Friday, December 30, 2005

Homeless Help

With Christmas over for another year, and a new year just around the corner, it had me thinking about the plight of homeless people. Australia sure has it's fair share of homeless, and the majority of the country would go about it's daily grind without even noticing we have them. I mean, the majority of homeless people are not visable here in many States and cities. In my city, many of them are, mainly because of the climate.
AS I toddle to and from work, I often notice and worry about homeless people, particularly in the winter as darkness is approaching and the cold is coming in. I often have to walk past them as i cut through the park opposite the courts, a favorable place for local Aborigines to sleep.Yes, it does get cold here in Winter, although not for too long thankfully. In 2004 there was roughly 900 homeless people in Sth Australia according to the census. I have no figures for any of our other States, i assume the figures would be more in other States. These people are especially vulnerable when it comes to accessing their legal rights. As one homeless person put it: "If you don't know your rights, you got none." In other words, no home no justice. Although i must say, the Aborirignal people here, do have excellent access to legal help, it is the white and homeless without the help.
On a day-to-day basis, homeless people will have more pressing needs. Finding accommodation is difficult for them, as is getting food, getting money, caring for family or simply organising a wash, a change of clothes or a decent sleep. These needs become more important than their legal needs. Services report that when homeless people finally do contact a legal service (if at all), the issue has already reached crisis point. The eviction is imminent; their benefits have been cut off; the court case is tomorrow. Once people are entrenched in homelessness, they become more visible to law-enforcement agencies, crime and fines become more prominent issues, they often become victims of crime and they have difficulty complying with social security requirements because of their chaotic lives and lack of a permanent address.
Without access to legal and advocacy services, human rights are effectively denied.
To ensure that homeless people have these basic human rights, the University of Adelaide Law School has set up a new legal service, the Adelaide Legal Outreach Service (ALOS).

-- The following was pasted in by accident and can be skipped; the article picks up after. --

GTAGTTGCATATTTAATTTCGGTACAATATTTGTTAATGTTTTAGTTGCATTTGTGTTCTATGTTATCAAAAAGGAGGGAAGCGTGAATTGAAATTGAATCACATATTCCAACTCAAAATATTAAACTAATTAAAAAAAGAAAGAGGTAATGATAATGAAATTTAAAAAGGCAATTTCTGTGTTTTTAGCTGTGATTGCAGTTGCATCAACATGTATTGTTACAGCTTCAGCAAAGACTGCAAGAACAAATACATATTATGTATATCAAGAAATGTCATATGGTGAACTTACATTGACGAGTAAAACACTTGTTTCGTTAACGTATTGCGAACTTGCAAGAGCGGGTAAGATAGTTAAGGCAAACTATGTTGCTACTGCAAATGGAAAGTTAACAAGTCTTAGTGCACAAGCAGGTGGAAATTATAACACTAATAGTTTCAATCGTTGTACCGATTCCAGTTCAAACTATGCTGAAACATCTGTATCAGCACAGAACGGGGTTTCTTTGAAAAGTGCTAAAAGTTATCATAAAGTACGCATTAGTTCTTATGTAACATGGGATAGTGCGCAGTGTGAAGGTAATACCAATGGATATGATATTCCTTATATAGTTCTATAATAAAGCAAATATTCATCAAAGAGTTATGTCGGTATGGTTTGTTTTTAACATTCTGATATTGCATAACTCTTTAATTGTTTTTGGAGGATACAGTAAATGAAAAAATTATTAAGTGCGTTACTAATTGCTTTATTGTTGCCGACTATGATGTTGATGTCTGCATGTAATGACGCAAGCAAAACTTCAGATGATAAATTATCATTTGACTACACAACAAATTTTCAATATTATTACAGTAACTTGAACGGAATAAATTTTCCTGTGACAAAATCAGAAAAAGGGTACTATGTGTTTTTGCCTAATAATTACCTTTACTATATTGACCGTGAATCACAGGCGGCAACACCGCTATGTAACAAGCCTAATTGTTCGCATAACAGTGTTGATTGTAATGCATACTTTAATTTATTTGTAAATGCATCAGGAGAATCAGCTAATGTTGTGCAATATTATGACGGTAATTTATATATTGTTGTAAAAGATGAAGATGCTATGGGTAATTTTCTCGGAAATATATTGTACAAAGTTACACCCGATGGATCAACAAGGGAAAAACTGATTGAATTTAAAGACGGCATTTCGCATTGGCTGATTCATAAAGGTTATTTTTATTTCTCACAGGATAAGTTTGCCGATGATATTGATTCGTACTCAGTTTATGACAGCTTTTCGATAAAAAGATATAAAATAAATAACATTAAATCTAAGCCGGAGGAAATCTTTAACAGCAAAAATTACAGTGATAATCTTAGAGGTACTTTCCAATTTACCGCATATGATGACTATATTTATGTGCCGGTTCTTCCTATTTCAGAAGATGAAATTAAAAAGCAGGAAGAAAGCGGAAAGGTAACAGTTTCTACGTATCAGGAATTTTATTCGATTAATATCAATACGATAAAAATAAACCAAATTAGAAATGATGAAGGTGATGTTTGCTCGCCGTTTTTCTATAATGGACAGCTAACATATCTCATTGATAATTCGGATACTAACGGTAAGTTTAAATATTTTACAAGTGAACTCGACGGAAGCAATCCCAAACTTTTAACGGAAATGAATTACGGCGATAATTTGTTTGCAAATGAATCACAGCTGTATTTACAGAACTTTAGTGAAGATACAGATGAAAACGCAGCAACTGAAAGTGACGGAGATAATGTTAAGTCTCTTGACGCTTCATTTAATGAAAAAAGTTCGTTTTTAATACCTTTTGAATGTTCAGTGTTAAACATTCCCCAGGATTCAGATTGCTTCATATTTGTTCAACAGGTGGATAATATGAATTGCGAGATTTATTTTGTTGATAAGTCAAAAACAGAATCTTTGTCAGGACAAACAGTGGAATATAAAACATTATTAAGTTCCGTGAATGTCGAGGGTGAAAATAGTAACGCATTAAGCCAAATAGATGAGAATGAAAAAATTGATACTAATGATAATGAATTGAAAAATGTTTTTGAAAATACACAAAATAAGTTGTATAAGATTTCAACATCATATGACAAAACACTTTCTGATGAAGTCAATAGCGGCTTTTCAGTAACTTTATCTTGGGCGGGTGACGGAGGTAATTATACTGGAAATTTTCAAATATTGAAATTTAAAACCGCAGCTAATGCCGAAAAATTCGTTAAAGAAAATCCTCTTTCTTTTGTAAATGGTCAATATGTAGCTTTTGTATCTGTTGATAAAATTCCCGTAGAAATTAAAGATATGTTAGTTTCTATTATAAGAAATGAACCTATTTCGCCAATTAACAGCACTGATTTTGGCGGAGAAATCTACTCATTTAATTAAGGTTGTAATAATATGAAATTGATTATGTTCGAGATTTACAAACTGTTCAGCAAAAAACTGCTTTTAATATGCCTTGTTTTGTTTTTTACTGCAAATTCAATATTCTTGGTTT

The service is operated by students from the university's Law School under the supervision of lawyers and lecturers. The Law Society and the Law Foundation are also providing support to this worthwhile initiative.
The students take responsibility for the cases and run the clinic themselves. The supervisors stay in the background to offer support if required and to monitor the standard of the work done for the clients. Some of the matters the students deal with include debts and bankruptcy, family law, freedom of information and changing bail conditions.
It can be confronting for many students at first, but for them to find that homeless people could be resourceful, decent and hopeful had been a very positive lesson in humanity and the social environment in which the law worked.
The service can assist with bail, child support, debt, criminal injuries compensation, fines, Centrelink matters, guardianship/mental health, housing/housing appeals, negligence and other civil claims.
Besides giving legal advice, staff of the centre can draft letters, research claims, contact government departments, assist with completion of forms and assist with negotiating disputes. Importantly, the centre can help refer homeless people to other services which can provide more detailed and complex representation and advice.
Everyone is entitled to legal assistance, i think this is a brilliant idea and can only hope my State follows on with something similar.

till next time, Michelle.


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